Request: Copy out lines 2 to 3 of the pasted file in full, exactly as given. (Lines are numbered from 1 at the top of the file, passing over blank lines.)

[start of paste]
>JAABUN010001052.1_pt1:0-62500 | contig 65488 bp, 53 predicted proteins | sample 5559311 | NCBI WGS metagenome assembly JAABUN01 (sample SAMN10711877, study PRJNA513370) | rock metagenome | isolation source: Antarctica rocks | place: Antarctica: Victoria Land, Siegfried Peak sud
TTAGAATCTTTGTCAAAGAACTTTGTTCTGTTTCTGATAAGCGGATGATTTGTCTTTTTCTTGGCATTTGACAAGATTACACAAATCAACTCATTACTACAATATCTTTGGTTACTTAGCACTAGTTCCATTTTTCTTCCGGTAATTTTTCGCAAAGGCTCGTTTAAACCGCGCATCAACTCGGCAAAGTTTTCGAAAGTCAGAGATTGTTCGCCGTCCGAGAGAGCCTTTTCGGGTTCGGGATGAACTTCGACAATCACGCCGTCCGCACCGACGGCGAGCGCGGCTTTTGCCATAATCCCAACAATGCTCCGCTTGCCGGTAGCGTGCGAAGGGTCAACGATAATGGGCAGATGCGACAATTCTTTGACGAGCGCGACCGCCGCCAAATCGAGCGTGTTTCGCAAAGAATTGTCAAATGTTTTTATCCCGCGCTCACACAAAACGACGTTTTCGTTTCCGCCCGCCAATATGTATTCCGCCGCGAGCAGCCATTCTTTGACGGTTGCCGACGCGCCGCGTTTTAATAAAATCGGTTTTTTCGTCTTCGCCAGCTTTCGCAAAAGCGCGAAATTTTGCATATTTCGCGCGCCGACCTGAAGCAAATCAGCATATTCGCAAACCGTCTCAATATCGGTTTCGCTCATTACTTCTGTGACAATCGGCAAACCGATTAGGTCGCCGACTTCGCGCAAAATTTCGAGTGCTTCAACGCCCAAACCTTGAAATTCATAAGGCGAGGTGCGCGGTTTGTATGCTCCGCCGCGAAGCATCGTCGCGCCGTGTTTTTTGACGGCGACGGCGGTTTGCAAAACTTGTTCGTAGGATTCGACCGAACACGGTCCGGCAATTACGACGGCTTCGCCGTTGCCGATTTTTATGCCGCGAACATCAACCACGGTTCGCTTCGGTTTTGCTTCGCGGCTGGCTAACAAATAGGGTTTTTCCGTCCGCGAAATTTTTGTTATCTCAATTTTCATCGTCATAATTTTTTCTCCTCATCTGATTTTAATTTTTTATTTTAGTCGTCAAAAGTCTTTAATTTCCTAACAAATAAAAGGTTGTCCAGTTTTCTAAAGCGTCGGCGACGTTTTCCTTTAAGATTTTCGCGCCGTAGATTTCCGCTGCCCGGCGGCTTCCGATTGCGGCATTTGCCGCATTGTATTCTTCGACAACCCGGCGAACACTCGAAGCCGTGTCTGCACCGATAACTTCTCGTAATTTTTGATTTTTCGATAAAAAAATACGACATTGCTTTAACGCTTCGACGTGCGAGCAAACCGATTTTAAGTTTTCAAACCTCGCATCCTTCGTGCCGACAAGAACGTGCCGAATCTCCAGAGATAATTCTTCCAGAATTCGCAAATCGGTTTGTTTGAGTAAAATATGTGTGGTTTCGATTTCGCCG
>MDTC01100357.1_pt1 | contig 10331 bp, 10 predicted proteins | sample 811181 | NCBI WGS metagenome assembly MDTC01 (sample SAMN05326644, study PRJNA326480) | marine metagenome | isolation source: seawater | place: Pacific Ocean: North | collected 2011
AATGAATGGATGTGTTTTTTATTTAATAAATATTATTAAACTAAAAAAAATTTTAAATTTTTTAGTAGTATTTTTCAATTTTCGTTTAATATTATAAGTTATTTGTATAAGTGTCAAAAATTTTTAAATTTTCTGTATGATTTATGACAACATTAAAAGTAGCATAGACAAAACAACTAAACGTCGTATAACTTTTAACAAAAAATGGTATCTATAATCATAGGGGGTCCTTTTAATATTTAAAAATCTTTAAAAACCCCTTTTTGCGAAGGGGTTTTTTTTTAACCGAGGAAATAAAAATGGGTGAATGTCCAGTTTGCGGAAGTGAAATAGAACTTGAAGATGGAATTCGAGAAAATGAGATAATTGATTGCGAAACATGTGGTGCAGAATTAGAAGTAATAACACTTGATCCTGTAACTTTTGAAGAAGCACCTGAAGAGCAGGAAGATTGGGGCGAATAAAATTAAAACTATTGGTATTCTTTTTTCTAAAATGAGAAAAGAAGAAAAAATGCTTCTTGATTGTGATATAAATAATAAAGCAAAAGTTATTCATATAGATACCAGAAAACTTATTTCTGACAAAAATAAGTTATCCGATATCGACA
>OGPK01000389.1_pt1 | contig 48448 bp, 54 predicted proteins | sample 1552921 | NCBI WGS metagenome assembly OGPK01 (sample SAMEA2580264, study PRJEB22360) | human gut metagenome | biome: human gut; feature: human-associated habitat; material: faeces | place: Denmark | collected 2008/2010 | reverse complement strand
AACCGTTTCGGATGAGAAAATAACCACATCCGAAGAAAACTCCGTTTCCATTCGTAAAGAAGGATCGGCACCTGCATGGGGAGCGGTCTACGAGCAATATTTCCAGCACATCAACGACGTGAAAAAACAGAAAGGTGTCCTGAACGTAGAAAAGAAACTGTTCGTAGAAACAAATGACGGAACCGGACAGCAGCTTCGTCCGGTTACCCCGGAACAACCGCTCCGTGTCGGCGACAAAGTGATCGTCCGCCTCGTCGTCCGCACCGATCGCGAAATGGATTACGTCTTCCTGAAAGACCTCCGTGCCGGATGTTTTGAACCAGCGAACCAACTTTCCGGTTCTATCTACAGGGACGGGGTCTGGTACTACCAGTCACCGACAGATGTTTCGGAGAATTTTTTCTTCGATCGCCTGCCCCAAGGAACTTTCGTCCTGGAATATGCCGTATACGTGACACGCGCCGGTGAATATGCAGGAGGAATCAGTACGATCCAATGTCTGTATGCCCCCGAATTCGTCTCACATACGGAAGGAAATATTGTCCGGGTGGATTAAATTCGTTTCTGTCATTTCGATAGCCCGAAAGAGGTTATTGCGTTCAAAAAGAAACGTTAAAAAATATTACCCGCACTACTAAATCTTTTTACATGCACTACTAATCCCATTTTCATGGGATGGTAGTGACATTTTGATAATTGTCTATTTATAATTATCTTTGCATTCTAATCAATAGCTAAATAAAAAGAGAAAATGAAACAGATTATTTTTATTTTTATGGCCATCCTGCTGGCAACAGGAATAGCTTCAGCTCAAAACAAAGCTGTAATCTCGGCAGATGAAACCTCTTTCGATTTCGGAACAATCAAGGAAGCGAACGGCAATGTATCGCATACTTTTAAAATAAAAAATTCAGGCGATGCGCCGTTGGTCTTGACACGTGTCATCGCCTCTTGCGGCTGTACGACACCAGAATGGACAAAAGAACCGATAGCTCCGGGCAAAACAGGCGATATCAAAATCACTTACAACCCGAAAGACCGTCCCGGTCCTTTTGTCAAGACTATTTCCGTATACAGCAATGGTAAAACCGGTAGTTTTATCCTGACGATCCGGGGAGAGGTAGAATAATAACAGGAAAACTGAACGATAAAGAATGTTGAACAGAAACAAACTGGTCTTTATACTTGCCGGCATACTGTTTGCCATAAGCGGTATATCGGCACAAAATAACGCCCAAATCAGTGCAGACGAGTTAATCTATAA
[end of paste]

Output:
TTAGAATCTTTGTCAAAGAACTTTGTTCTGTTTCTGATAAGCGGATGATTTGTCTTTTTCTTGGCATTTGACAAGATTACACAAATCAACTCATTACTACAATATCTTTGGTTACTTAGCACTAGTTCCATTTTTCTTCCGGTAATTTTTCGCAAAGGCTCGTTTAAACCGCGCATCAACTCGGCAAAGTTTTCGAAAGTCAGAGATTGTTCGCCGTCCGAGAGAGCCTTTTCGGGTTCGGGATGAACTTCGACAATCACGCCGTCCGCACCGACGGCGAGCGCGGCTTTTGCCATAATCCCAACAATGCTCCGCTTGCCGGTAGCGTGCGAAGGGTCAACGATAATGGGCAGATGCGACAATTCTTTGACGAGCGCGACCGCCGCCAAATCGAGCGTGTTTCGCAAAGAATTGTCAAATGTTTTTATCCCGCGCTCACACAAAACGACGTTTTCGTTTCCGCCCGCCAATATGTATTCCGCCGCGAGCAGCCATTCTTTGACGGTTGCCGACGCGCCGCGTTTTAATAAAATCGGTTTTTTCGTCTTCGCCAGCTTTCGCAAAAGCGCGAAATTTTGCATATTTCGCGCGCCGACCTGAAGCAAATCAGCATATTCGCAAACCGTCTCAATATCGGTTTCGCTCATTACTTCTGTGACAATCGGCAAACCGATTAGGTCGCCGACTTCGCGCAAAATTTCGAGTGCTTCAACGCCCAAACCTTGAAATTCATAAGGCGAGGTGCGCGGTTTGTATGCTCCGCCGCGAAGCATCGTCGCGCCGTGTTTTTTGACGGCGACGGCGGTTTGCAAAACTTGTTCGTAGGATTCGACCGAACACGGTCCGGCAATTACGACGGCTTCGCCGTTGCCGATTTTTATGCCGCGAACATCAACCACGGTTCGCTTCGGTTTTGCTTCGCGGCTGGCTAACAAATAGGGTTTTTCCGTCCGCGAAATTTTTGTTATCTCAATTTTCATCGTCATAATTTTTTCTCCTCATCTGATTTTAATTTTTTATTTTAGTCGTCAAAAGTCTTTAATTTCCTAACAAATAAAAGGTTGTCCAGTTTTCTAAAGCGTCGGCGACGTTTTCCTTTAAGATTTTCGCGCCGTAGATTTCCGCTGCCCGGCGGCTTCCGATTGCGGCATTTGCCGCATTGTATTCTTCGACAACCCGGCGAACACTCGAAGCCGTGTCTGCACCGATAACTTCTCGTAATTTTTGATTTTTCGATAAAAAAATACGACATTGCTTTAACGCTTCGACGTGCGAGCAAACCGATTTTAAGTTTTCAAACCTCGCATCCTTCGTGCCGACAAGAACGTGCCGAATCTCCAGAGATAATTCTTCCAGAATTCGCAAATCGGTTTGTTTGAGTAAAATATGTGTGGTTTCGATTTCGCCG
>MDTC01100357.1_pt1 | contig 10331 bp, 10 predicted proteins | sample 811181 | NCBI WGS metagenome assembly MDTC01 (sample SAMN05326644, study PRJNA326480) | marine metagenome | isolation source: seawater | place: Pacific Ocean: North | collected 2011